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OCR for page 117
Air Passenger Surveys 117 What are the pay rates for interviewers and supervisors? Will pay rates be higher for very early morning and late-night hours? Where will the field staff be based at the airport? Will this location provide for ready access, charging of electronic devices, security, and storage of both supplies and personal effects for those in the field? Will this incur any costs? Will field staff wear uniforms or identifiable clothing (e.g., vests or aprons)? What supplies will be required? Will it be necessary to purchase or rent EDCDs and chargers, or other electronic equipment? Do the EDCDs come with adequate software, or will software need to be purchased? How many copies of questionnaire forms will be required? Will show cards be used? How many sets will be required? Is there a supplemental hand-out/mail-back questionnaire? What printing costs will be involved? What postage costs will be incurred? 5.11.9 Quality Control Who will be responsible for checking completed work? What percentage of all work will be checked at the beginning? As the project progresses? When will this take place? (Beware of overtime!) What logic checks will be performed? Who will develop the protocols for these checks? How will completed and checked work be transmitted to the survey sponsor or technical expert for further review? At what frequency will this occur? How much time will these further checks take? (Again, likely more than you think unless you have done this before, particularly for a survey involving geocoding trip origins.) 5.11.10 Data Entry and Verification Will completed questionnaires need data entry? How will data entry be accomplished? How many mailed-back forms are likely to need processing? Will the data entry be verified? In what way and in what amount? 5.11.11 Analysis and Reporting What sort of report will be required? Who will prepare statistical tabulations or any computations needed? Will statistical software need to be purchased? Who will prepare the graphics? How many graphics will there be? Who will write each section of the report? How many sections will there be, and how long will each one be? Will there be an oral presentation? Will this presentation incur costs such as mileage or airfare, car rental, parking, and per diems? 5.12 Summary Air passenger surveys are the most common type of airport user survey, but they involve many complex issues that need careful consideration if the results are to be useful and accurate. These issues include the following: Whether to interview passengers or use self-completed survey forms. Where to perform the survey.

OCR for page 117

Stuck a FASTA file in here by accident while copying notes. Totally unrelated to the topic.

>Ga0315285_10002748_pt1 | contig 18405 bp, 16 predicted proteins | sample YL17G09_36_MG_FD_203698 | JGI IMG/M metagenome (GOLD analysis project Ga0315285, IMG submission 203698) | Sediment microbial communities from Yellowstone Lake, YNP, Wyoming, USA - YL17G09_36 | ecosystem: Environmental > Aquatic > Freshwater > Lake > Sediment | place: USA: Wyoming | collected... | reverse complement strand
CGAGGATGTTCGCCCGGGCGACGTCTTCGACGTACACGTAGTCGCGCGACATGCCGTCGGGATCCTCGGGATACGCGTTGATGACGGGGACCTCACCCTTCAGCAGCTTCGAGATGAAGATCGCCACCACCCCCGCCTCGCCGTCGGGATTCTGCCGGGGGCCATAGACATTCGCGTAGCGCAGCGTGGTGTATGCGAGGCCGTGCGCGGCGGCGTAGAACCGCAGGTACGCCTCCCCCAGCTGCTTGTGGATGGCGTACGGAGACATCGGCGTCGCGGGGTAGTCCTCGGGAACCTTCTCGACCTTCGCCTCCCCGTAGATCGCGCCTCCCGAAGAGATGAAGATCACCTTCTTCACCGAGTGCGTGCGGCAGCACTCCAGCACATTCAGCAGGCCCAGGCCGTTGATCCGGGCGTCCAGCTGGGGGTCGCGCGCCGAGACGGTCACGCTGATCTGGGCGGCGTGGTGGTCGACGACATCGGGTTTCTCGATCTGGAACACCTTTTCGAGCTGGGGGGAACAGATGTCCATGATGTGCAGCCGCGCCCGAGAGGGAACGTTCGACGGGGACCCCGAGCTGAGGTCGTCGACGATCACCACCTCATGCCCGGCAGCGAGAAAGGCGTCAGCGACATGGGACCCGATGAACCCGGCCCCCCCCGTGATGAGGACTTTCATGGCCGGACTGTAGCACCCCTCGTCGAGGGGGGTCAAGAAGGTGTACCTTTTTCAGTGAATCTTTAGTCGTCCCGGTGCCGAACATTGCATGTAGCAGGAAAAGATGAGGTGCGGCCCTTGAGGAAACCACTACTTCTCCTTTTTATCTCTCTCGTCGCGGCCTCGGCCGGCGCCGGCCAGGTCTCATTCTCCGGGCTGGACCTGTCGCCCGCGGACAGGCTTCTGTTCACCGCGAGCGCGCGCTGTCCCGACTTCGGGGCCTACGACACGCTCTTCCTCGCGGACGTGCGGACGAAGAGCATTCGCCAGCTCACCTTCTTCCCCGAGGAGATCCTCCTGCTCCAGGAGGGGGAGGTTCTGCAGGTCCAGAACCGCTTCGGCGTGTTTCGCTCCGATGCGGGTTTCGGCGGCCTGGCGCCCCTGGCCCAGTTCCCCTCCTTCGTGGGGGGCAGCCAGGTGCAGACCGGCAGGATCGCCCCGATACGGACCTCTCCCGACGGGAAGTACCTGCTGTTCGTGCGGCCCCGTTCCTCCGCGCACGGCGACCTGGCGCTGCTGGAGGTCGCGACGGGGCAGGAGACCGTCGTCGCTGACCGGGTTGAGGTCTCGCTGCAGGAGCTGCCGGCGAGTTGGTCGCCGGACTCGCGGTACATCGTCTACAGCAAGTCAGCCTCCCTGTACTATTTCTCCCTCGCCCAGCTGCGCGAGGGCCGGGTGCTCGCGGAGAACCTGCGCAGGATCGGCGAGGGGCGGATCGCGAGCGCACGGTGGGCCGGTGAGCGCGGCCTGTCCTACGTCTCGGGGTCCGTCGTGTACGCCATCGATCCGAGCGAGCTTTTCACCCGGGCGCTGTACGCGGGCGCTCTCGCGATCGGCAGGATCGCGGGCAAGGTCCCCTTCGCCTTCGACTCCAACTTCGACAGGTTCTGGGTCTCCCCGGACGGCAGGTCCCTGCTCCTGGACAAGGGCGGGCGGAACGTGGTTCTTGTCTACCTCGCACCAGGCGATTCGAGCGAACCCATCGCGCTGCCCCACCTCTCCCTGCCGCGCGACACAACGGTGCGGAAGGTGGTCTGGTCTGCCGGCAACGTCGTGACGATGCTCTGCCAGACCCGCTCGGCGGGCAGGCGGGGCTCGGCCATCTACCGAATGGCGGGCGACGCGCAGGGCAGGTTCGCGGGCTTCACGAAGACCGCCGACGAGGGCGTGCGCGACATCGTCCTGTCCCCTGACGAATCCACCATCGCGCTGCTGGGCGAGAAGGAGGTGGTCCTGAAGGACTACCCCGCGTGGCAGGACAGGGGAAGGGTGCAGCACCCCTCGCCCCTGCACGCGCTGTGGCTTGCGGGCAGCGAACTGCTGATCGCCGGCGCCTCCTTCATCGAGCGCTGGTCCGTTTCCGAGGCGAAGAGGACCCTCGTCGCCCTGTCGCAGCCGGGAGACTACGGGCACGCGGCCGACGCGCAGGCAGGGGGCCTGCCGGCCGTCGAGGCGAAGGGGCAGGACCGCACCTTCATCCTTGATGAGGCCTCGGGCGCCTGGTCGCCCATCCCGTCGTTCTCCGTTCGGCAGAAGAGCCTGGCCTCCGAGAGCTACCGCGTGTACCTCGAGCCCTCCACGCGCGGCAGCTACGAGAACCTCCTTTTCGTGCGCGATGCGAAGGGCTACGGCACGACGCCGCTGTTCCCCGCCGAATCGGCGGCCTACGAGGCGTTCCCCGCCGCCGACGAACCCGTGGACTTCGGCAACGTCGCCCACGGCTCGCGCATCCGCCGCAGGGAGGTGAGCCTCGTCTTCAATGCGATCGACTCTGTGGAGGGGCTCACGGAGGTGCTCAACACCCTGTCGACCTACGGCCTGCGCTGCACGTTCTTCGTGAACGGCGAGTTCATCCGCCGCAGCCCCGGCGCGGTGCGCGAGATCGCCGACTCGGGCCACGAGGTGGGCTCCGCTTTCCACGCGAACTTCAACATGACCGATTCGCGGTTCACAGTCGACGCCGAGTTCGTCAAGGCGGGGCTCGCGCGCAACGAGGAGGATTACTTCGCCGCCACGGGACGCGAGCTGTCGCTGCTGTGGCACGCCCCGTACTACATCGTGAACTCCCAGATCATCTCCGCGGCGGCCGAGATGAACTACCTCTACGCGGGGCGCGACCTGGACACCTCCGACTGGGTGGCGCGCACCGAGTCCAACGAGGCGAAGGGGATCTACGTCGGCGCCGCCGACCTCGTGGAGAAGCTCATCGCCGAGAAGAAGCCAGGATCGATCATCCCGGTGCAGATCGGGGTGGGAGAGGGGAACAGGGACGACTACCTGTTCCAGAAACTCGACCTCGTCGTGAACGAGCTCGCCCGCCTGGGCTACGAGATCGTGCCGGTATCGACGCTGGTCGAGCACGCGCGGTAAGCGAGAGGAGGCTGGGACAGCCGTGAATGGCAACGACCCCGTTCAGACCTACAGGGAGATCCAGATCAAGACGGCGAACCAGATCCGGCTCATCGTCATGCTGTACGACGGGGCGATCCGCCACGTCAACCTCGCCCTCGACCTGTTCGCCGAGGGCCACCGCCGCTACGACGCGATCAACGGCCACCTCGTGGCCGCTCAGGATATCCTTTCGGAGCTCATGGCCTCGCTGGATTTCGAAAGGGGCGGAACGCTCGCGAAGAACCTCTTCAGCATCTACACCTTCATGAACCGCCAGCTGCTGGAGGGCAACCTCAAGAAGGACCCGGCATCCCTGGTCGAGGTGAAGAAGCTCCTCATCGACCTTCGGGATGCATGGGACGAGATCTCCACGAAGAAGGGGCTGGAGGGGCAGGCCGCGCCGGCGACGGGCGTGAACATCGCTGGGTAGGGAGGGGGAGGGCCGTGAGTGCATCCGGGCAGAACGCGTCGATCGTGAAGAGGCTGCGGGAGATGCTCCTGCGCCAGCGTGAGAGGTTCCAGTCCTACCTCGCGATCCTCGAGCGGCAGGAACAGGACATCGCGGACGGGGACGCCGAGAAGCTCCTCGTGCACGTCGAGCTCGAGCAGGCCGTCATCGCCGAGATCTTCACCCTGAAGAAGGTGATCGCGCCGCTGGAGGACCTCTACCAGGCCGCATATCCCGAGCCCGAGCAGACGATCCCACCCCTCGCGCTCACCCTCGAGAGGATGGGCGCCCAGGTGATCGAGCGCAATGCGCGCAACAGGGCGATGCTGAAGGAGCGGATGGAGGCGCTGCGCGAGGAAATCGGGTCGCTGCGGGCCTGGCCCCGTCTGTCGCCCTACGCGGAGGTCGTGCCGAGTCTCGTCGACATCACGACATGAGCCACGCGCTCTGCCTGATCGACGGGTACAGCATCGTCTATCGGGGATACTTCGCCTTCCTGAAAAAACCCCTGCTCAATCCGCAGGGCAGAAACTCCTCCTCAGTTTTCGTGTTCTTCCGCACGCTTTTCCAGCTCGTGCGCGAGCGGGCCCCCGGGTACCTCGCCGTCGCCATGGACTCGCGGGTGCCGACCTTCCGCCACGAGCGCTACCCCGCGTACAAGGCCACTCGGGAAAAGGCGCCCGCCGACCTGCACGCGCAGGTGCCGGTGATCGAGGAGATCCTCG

118 Guidebook for Conducting Airport User Surveys When to perform the survey and over how long a period. How large a sample size to aim for. Development of an appropriate sampling plan. Development of a well-designed and carefully worded questionnaire. Selection and training of field staff. Planning of survey logistics. How to weight the survey responses. Because air passenger characteristics vary by hour of the day and day of the week, passenger surveys should generally take place over at least a full week and cover all hours of each day. These surveys are best conducted either in the airline gate lounges before a flight departs or as passen- gers arrive or depart from the security screening area. The choice of location will depend on fac- tors such as the survey population, the types of information being collected, the layout of the terminal(s), and the survey method used. The fact that many passengers will be traveling as part of a group needs to be considered in designing an air passenger survey. Self-completed surveys are usually handed out to every passen- ger on a selected flight (or at least those waiting in the gate lounge), while interview surveys gen- erally interview only one person from each air travel party. This difference needs to be reflected in the questionnaire design, sampling plan, and analysis and reporting of the survey results. Even with the most carefully designed sampling plan, it is inevitable that the resulting survey responses will not exactly correspond to the composition of the underlying target population. Some passengers will be over-sampled and some will be under-sampled. In particular, it is likely that those passengers arriving at the gate close to flight departure time will be under-sampled. Over-sampling or under-sampling may also result from variations in aircraft size, flight load fac- tors, or constraints of the sampling plan. Therefore, it will generally be desirable to weight the survey results. Calculation of appropriate weights requires careful thought and the collection of ancillary information about the target population that can be used to determine the extent of any bias in the survey responses. Groundside surveys of vehicle occupants form a special type of air passenger survey that can be used to obtain detailed information for planning airport groundside facilities. These surveys-- which provide information on greeters and well-wishers as well as passengers--are performed at various locations on the airport landside, including terminal curbs, parking facilities, and shuttle bus or public transportation pick-up and drop-off stops. Because the sampling rate varies widely from location to location and time to time, the results need to be weighted using counts of vehi- cles at different facilities as well as counts of originating and terminating air passengers. Finally, this chapter has discussed the logistical issues involved in conducting air passenger surveys and estimating the cost of planning and performing such a survey.